As American citizens take to the streets to amplify their voices and their concerns, many of the demonstrations have turned unruly, even violent. There are concerns about outside groups and agitators who are using the opportunity to sow division among Americans, including a staggering number of non-local arrests being made in Minnesota protests.
What this has simmered to is a general feeling of slight anarchy in many major American cities, most notably on Saturday in Los Angeles and Chicago, where things took a turn much earlier in the day than they did yesterday in Atlanta.
The scene is unnerving and worrisome, and our nation’s enemies are taking notice.
Tweets from Hua Chunying, a foreign ministry spokesperson, came as the U.S. struggles with nationwide riots that have erupted in response to George Floyd’s death in Minneapolis.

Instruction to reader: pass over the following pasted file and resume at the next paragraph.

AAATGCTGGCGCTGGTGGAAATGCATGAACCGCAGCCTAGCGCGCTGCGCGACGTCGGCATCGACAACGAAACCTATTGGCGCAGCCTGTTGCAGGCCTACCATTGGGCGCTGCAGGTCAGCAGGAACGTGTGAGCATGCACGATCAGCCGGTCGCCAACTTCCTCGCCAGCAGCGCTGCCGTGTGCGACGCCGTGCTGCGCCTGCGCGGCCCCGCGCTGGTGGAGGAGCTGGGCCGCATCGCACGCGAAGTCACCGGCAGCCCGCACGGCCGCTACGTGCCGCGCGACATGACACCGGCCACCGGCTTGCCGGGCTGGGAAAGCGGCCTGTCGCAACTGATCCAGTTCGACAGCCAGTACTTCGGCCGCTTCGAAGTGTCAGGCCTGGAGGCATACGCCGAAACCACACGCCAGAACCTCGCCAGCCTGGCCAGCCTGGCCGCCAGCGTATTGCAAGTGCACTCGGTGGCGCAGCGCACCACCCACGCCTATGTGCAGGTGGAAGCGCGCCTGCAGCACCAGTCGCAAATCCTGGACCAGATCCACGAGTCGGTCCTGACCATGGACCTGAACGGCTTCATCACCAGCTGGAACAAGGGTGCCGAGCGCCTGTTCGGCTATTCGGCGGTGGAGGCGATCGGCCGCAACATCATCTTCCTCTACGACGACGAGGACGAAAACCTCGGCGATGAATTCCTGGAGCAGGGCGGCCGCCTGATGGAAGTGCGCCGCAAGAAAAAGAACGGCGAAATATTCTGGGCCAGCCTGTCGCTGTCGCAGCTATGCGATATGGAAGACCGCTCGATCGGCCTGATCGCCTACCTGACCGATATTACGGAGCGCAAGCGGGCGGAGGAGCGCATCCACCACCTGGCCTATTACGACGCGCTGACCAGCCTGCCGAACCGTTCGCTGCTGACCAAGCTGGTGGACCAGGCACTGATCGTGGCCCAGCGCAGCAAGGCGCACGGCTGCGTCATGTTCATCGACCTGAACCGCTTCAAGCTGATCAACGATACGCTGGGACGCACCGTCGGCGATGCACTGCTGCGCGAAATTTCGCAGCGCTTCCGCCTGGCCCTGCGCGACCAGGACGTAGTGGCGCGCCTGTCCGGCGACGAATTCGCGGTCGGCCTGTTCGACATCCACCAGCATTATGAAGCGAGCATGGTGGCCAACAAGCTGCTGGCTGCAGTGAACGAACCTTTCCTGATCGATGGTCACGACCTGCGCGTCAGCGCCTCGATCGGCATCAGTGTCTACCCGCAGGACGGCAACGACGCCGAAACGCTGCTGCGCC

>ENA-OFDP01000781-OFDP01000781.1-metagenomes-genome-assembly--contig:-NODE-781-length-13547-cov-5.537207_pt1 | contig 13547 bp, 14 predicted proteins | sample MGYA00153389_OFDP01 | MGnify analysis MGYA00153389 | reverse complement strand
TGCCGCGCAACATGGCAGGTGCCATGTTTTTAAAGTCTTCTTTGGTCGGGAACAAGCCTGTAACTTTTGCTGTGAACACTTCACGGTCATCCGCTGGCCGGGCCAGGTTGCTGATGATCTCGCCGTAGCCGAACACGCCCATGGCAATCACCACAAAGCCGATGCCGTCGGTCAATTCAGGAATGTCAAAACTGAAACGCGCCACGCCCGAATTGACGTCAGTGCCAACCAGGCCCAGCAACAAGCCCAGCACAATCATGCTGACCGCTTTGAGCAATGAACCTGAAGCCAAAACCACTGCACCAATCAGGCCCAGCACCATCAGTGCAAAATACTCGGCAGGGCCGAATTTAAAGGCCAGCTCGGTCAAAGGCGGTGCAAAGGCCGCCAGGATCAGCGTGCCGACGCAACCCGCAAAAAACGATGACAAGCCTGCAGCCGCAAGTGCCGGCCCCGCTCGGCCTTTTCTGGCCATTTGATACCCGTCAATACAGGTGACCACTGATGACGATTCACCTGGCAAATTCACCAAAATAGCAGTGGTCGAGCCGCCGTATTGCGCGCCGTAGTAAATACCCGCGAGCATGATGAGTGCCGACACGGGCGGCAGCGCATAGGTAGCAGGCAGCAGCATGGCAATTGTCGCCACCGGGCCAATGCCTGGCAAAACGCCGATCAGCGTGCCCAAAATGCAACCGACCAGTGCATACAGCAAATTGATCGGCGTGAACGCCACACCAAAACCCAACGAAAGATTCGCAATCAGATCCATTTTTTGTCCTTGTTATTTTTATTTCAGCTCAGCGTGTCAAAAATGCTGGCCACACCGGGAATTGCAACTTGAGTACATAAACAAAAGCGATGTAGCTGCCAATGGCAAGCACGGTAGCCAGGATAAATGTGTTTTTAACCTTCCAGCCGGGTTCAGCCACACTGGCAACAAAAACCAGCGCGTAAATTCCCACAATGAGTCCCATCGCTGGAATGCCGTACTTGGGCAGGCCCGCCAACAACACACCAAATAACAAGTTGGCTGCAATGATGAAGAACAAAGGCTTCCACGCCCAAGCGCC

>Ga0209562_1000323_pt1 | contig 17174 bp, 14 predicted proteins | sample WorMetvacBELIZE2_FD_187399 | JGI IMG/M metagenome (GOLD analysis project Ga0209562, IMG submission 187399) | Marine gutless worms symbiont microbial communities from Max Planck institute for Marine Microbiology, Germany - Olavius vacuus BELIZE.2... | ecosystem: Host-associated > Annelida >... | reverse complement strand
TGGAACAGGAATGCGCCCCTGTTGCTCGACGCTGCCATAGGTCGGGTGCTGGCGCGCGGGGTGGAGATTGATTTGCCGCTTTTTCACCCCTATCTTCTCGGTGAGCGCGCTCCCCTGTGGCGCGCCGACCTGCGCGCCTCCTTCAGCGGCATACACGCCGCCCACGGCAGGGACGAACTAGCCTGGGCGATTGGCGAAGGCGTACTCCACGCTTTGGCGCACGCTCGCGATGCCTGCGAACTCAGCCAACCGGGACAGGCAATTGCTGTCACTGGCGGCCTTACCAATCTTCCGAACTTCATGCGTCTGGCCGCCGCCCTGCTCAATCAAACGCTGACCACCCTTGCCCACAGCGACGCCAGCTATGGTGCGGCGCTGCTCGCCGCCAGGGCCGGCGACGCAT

Her “I can’t breathe” attack touched a nerve as both Floyd and Eric Garner — both unarmed black men — uttered that expression moments before they died, while facing what many believe was excessive force by police.
State Department spokesperson Morgan Ortegus had castigated China for the way it treated Hong Kong protesters. “Freedom-loving people around the world must stand with the rule of law and hold to account the Chinese Communist Party, which has flagrantly broken its promises to the people of Hong Kong,” Ortagus said.
And it didn’t stop there.
Iran similarly attacked the U.S., tweeting an altered press release in which the State Department attacked Iran amid ongoing protests in 2018.
“Some don’t think #BlackLivesMatter,” Iranian Foreign Minister Javad Zarif said. “To those of us who do: it is long overdue for the entire world to wage war against racism. Time for a #WorldAgainstRacism.”
This is a profound moment in American history, and we can only hope that the history books will treat it kindly…even if China and Iran do not.
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